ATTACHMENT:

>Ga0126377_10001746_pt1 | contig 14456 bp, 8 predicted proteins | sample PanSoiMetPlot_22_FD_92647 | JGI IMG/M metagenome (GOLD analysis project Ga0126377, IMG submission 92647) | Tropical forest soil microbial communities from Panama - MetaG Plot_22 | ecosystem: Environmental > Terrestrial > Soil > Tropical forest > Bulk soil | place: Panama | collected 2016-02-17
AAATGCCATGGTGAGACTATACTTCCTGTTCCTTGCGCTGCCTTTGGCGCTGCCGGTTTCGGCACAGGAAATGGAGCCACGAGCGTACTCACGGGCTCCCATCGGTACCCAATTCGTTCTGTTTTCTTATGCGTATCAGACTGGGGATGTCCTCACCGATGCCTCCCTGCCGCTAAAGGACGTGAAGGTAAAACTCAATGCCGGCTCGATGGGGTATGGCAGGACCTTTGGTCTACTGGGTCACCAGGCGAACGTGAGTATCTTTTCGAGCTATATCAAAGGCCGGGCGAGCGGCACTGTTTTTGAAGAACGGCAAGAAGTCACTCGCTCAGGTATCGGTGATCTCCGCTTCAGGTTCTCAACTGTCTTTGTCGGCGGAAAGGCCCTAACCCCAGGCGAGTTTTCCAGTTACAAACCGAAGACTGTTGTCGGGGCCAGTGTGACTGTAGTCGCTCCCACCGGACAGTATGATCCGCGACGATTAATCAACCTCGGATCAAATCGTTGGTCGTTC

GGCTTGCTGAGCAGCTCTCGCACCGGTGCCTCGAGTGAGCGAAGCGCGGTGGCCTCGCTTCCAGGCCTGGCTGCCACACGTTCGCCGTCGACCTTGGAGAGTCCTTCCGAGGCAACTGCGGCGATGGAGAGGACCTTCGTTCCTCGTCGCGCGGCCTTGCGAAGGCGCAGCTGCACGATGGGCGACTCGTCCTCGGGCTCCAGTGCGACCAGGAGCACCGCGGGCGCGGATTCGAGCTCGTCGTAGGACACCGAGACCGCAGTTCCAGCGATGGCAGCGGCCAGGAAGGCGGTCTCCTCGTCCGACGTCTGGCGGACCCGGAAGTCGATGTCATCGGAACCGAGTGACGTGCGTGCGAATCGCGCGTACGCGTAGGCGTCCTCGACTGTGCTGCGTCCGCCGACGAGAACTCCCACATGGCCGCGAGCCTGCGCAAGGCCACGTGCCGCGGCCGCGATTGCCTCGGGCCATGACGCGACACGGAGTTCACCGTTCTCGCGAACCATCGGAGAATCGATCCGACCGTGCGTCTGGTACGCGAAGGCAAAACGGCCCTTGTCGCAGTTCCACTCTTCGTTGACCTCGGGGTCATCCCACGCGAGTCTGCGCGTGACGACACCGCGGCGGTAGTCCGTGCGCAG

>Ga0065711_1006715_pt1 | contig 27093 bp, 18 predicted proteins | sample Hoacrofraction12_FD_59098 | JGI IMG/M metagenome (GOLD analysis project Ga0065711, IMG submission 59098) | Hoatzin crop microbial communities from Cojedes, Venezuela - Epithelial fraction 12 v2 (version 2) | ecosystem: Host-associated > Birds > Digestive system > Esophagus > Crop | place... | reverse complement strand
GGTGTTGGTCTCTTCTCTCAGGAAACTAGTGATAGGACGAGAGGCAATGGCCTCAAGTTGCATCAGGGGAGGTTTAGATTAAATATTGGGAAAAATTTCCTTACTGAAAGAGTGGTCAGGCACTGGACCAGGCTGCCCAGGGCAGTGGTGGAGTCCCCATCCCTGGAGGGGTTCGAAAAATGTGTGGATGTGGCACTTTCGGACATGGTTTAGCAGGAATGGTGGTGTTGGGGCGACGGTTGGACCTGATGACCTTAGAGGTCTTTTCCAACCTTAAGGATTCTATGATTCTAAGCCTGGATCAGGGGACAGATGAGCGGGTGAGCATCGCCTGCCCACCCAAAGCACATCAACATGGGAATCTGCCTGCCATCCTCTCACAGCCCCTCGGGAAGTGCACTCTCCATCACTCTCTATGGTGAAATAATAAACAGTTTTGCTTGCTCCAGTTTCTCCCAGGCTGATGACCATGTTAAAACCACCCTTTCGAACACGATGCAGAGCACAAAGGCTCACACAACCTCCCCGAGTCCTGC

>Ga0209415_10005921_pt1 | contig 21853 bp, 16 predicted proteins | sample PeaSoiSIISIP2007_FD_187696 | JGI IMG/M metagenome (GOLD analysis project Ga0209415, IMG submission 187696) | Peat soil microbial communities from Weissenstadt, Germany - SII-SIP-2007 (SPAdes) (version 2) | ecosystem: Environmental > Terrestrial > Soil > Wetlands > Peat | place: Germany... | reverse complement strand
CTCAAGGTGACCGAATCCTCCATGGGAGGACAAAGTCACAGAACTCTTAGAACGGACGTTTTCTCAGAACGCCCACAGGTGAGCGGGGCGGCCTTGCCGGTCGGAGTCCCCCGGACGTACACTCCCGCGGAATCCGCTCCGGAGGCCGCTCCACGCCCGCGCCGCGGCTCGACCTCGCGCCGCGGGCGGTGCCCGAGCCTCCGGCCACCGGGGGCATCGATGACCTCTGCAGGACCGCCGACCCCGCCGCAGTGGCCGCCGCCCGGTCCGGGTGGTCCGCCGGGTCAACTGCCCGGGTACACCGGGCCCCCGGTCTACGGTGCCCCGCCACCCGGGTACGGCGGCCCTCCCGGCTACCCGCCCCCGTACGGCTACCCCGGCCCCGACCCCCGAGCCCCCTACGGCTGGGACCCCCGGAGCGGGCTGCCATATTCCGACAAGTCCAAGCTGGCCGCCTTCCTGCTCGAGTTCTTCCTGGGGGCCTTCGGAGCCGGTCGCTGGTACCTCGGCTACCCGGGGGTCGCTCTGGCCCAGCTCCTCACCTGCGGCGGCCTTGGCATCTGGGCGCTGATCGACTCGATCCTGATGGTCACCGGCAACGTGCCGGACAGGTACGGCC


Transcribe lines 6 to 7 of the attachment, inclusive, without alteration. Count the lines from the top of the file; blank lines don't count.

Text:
>Ga0209415_10005921_pt1 | contig 21853 bp, 16 predicted proteins | sample PeaSoiSIISIP2007_FD_187696 | JGI IMG/M metagenome (GOLD analysis project Ga0209415, IMG submission 187696) | Peat soil microbial communities from Weissenstadt, Germany - SII-SIP-2007 (SPAdes) (version 2) | ecosystem: Environmental > Terrestrial > Soil > Wetlands > Peat | place: Germany... | reverse complement strand
CTCAAGGTGACCGAATCCTCCATGGGAGGACAAAGTCACAGAACTCTTAGAACGGACGTTTTCTCAGAACGCCCACAGGTGAGCGGGGCGGCCTTGCCGGTCGGAGTCCCCCGGACGTACACTCCCGCGGAATCCGCTCCGGAGGCCGCTCCACGCCCGCGCCGCGGCTCGACCTCGCGCCGCGGGCGGTGCCCGAGCCTCCGGCCACCGGGGGCATCGATGACCTCTGCAGGACCGCCGACCCCGCCGCAGTGGCCGCCGCCCGGTCCGGGTGGTCCGCCGGGTCAACTGCCCGGGTACACCGGGCCCCCGGTCTACGGTGCCCCGCCACCCGGGTACGGCGGCCCTCCCGGCTACCCGCCCCCGTACGGCTACCCCGGCCCCGACCCCCGAGCCCCCTACGGCTGGGACCCCCGGAGCGGGCTGCCATATTCCGACAAGTCCAAGCTGGCCGCCTTCCTGCTCGAGTTCTTCCTGGGGGCCTTCGGAGCCGGTCGCTGGTACCTCGGCTACCCGGGGGTCGCTCTGGCCCAGCTCCTCACCTGCGGCGGCCTTGGCATCTGGGCGCTGATCGACTCGATCCTGATGGTCACCGGCAACGTGCCGGACAGGTACGGCC